I've been experimenting with granola lately. I wanted "chunky" granola. My previous batches didn't have those big crunchy clusters that we all LOVE in a cereal.
I read several recipes and noticed that the trick is in a looooong slow baking time. Duh! Of course! This way, the ingredients have time to "meld" together, and rather than "cooking" the granola, you're really just drying it out. Get some honey and butter in there and magically you've got clusters!
And who doesn't love chocolate? I have a strong fondness for chocolate. And not just because it tastes amazing, but because it is a very healthy food! Obviously, dark chocolate or raw cacao is healthier than regular old milk chocolate because it doesn't have all the added fats and sugar. Dark chocolate will have a little bit of fat solids and sugar, but not much at all. Raw cacao has not been roasted or processed so it's rich nutritional properties are preserved.
Raw cacao is full of antioxidants. Those are the things we need in our bodies to keep toxins out and boost our immune system. And cacao is an excellent source of magnesium, which helps to build strong bones and improve muscle function. Natural cacao also has just a touch of natural caffeine in it, so if you aren't a coffee drinker you can get a little "boost" in the morning by adding some cacao to your breakfast.
You'll notice that there is one cup of unspecified nuts in this recipe. If you don't keep a variety of nuts around your house, I recommend using walnuts as the third nut in this recipe. The more important part of this recipe is the almonds and macadamia nuts.
Small seeds (of any kind) can be added to your nut mixture before or after you process it in the food processor. If you want the whole seeds in your granola (for texture and crunch), then put them in the nut mixture after it's been processed. Ground up flax or chia seeds would also contribute to the "chunkiness" of the granola by helping the larger ingredients to stick together. Also, your body will absorb the nutrients in ground up seeds as opposed to whole seeds. Whole seeds don't get chewed up; they pass right through your body whole.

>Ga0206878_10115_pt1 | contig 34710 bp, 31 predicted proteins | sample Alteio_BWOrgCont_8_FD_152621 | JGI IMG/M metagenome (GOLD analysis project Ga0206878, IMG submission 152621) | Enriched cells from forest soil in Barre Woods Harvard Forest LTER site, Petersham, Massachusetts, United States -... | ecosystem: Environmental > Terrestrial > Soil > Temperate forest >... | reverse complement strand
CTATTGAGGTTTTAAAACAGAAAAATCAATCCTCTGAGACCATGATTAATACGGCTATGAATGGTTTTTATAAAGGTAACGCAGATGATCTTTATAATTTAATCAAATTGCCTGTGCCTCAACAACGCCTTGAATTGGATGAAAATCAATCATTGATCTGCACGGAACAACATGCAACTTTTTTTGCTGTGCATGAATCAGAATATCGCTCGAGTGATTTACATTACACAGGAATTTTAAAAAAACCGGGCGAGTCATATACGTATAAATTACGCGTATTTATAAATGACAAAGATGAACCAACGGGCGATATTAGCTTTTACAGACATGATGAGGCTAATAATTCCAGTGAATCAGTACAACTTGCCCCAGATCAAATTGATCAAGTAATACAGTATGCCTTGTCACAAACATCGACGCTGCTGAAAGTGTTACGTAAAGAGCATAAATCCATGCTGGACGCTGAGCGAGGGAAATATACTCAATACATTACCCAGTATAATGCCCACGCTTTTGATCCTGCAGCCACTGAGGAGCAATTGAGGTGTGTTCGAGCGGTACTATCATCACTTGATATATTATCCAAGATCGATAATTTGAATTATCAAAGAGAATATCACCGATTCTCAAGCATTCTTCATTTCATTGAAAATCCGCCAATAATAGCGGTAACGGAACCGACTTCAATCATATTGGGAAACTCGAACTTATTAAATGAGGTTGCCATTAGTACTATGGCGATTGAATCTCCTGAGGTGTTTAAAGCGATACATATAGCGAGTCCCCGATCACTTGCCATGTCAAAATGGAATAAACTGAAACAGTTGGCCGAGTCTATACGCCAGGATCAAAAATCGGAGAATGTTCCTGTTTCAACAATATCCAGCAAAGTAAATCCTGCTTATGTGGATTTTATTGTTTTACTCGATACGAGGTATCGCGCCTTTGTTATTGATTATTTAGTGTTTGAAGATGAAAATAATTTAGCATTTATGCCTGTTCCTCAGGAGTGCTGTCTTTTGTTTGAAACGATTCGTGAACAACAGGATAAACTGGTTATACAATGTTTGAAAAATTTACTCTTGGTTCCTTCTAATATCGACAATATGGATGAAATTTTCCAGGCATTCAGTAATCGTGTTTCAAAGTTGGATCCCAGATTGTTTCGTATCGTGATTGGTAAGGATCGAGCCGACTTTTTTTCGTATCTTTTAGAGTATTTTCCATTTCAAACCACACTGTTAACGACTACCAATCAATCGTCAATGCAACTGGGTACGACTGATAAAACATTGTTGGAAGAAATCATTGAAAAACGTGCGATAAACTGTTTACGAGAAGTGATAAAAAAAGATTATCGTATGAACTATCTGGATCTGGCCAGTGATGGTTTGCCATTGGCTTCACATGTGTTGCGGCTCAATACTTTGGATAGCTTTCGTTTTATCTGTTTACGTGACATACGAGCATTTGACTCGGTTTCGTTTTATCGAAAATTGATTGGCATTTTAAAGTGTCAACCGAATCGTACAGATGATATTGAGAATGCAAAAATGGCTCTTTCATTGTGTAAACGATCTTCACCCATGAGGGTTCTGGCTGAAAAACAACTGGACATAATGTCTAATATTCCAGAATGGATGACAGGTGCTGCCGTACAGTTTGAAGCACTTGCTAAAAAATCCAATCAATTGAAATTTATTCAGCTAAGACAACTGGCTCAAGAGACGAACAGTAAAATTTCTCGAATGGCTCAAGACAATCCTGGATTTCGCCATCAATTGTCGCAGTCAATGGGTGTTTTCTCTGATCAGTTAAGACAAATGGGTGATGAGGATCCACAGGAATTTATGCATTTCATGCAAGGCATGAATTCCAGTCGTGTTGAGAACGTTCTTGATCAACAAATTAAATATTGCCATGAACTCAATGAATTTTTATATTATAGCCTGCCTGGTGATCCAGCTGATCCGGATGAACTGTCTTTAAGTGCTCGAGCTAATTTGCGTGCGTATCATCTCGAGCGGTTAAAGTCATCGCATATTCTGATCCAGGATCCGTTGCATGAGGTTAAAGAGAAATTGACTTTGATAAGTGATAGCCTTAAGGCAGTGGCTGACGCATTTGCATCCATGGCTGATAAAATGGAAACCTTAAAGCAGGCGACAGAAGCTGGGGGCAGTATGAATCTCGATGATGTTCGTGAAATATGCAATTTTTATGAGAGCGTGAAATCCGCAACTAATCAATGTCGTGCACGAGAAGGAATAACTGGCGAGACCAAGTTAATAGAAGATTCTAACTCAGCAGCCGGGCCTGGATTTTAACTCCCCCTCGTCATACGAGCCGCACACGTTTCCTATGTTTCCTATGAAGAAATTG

Your house will smell amazing while the granola is in the oven. You'll know when it's done because the chocolate will transition to a deeper, darker, more intense smell. There's no need to toss the granola during the baking process unless your oven doesn't bake evenly. It should bake evenly at low heat. But check it periodically, just to make sure. It can a be a little difficult to determine done-ness because the chocolate color masks any color that might develop on the nuts. The moment that the granola transitions from "perfect" to "burnt" is quick so keep your eyes (and nose) on it.
1 cup raw almonds
1/2 cup raw macadamia nuts
1 cup assorted raw nuts and seeds of your choice (I used pecans, walnuts, pistachios, sunflower seeds, and flax seeds)
4 tablespoons unsalted butter
1/4 cup honey
3 heaping tablespoons of organic raw cacao powder
1/2 teaspoon sea salt
1 teaspoon pure vanilla extract
3/4 cup unsweetened shredded coconut
2 oz dark chocolate, roughly chopped
Preheat oven to 275 degrees Fahrenheit. Place a sheet of parchment paper over each of two large sheet pans.
Put all the nuts and seeds in your food processor and pulse until nuts resemble the size of oats. It's okay if your food processor doesn't process evenly. Mine didn't. Everything will come together really well in the end anyway.
Dump the nuts and seeds in a large bowl.
In a small saucepan on medium low heat, add the butter, honey, cacao powder, salt and vanilla. Whisk until the butter has melted and the chocolate mixture is silky smooth.
Pour the chocolate mixture over the nuts. Use a big wooden spoon to stir and make sure all the nuts are coated with the chocolate mixture. Add the coconut and toss to coat.
Split the granola evenly over the two prepare sheet pans. Spread evenly over the parchment paper.
Bake in the oven for 45-60 minutes.
When done baking, allow to cool almost completely, but not totally. While still slightly warm, sprinkle the dark chocolate chunks evenly over the granola. Then allow to cool completely on the sheet pans, without tossing. This will help meld the granola together so you get chunky granola.
When the granola is cooled, it should be pretty chunky. Break apart the really big pieces and pour all the granola in a big jar. I keep mine in the refrigerator.
This is great by itself as a snack. But the ultimate way to serve this is sprinkled over coconut milk yogurt with fresh raspberries. OH yeah.